In fact, there are two technologies in play designed to keep the encryption and communication process running as smoothly as possible. These are known as False Start and Session Resumption, as MaxCDN explains:
False Start speeds up the initial connection process by giving the sender a head start on the receiver. A normal TCP connection (known as a TCP handshake) forces one party to wait for a response from the other before continuing. With false start, the sender starts sending data when the handshake is only partially complete. By the time the handshake is finished, data has already been transferred…
Session Resumption caches keys and connection information on both the client and the server. When a client connects to a familiar server, both parties check and compare their caches for matching session IDs and parameters. Matching sessions result in a shorter handshake, while new connections result in a newly created session ID. While this reduces the number of round trips, it requires the server to maintain a list of thousands or possibly millions of unique session IDs.
Myth 4: Internet Speed Boost Software
In the heyday of dial-up modems, internet speed boosting software was insanely popular. These carried names such as SpeedConnect Internet Accelerator and Internet Cyclone. They claimed to automatically optimize Windows and network settings, providing an instant and miraculous boost to internet speed.
Speed boosting utilities were snake oil then, and so they remain. Your broadband/fiber connection will not be boosted by third-party software. At best, the software will do nothing. At worst, it will install spyware and/or malware, significantly slowing your connection — and causing a significant amount of alternative issues, too.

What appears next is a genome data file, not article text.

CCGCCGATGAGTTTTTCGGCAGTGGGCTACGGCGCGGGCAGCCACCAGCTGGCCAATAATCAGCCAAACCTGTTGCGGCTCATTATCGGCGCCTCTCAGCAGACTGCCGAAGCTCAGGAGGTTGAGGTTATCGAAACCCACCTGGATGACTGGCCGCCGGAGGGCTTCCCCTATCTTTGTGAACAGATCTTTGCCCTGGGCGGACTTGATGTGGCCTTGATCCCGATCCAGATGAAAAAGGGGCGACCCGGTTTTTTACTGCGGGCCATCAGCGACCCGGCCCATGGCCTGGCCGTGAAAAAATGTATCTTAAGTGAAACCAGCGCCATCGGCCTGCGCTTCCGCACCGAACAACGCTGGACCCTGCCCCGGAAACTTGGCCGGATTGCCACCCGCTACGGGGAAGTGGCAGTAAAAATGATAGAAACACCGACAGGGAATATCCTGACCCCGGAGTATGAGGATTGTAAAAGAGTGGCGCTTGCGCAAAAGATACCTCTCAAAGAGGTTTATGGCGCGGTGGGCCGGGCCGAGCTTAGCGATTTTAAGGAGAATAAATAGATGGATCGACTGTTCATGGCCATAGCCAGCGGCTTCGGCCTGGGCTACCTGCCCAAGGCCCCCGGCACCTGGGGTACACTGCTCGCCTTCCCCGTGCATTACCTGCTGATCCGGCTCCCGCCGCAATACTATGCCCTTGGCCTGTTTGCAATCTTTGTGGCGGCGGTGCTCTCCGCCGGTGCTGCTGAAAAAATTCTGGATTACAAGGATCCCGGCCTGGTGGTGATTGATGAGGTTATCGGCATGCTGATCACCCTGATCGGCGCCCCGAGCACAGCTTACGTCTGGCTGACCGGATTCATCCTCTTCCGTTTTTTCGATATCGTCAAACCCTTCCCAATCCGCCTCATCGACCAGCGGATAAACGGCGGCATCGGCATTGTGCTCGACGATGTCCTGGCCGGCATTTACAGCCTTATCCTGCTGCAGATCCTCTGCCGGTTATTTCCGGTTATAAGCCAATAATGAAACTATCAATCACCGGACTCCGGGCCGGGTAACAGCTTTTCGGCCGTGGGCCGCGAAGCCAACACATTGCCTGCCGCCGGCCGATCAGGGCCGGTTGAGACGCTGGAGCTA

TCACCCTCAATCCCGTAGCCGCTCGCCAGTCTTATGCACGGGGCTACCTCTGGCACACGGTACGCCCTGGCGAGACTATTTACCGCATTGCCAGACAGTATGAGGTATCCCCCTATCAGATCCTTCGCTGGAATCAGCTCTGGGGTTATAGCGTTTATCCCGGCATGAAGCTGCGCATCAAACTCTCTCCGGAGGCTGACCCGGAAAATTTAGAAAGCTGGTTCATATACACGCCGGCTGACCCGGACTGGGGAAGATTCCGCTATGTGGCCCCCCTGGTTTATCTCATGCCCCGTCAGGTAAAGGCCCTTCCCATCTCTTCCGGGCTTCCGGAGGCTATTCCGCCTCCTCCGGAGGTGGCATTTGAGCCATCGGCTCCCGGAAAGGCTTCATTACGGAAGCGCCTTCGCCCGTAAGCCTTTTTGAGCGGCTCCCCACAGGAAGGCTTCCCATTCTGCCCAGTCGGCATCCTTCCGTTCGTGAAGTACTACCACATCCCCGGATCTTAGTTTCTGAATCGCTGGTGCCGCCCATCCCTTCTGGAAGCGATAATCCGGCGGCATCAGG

Myth 5: The DNS Flush
Our final myth concerns the domain name system (DNS). A commonly cited internet speed boost is to run the following command:
This command immediately flushes the DNS cache. However, this has a negligible effect on internet speed. In fact, much like the clearing of cookies and other caches as mentioned in the first myth, flushing the DNS can actually temporarily slow your speed as the DNS cache repopulates.
What Really Works?
I’ve debunked some internet speed boost myths. Furthermore, I looked at where some of those myths come from, too. However, don’t worry: there are some actual methods to boost your internet speed.
We’ve covered how to boost your home network by positing your router, adjusting cable lengths, and more. We have also covered several ways to improve the speed of your router. Finally, if you’re struggling to get a strong Wi-Fi signal throughout your home, you might consider using powerline adapters. They’ve certainly helped me out!
Slow internet speeds are incredibly frustrating, and we’ve all experienced them. It can feel like all hope is lost after your ninth router restart. There will be a solution — but it won’t be one of these myths.
Do you have any internet speed boosting tips? What do you do when your internet connection is at a snail’s pace? Let us know your thoughts below!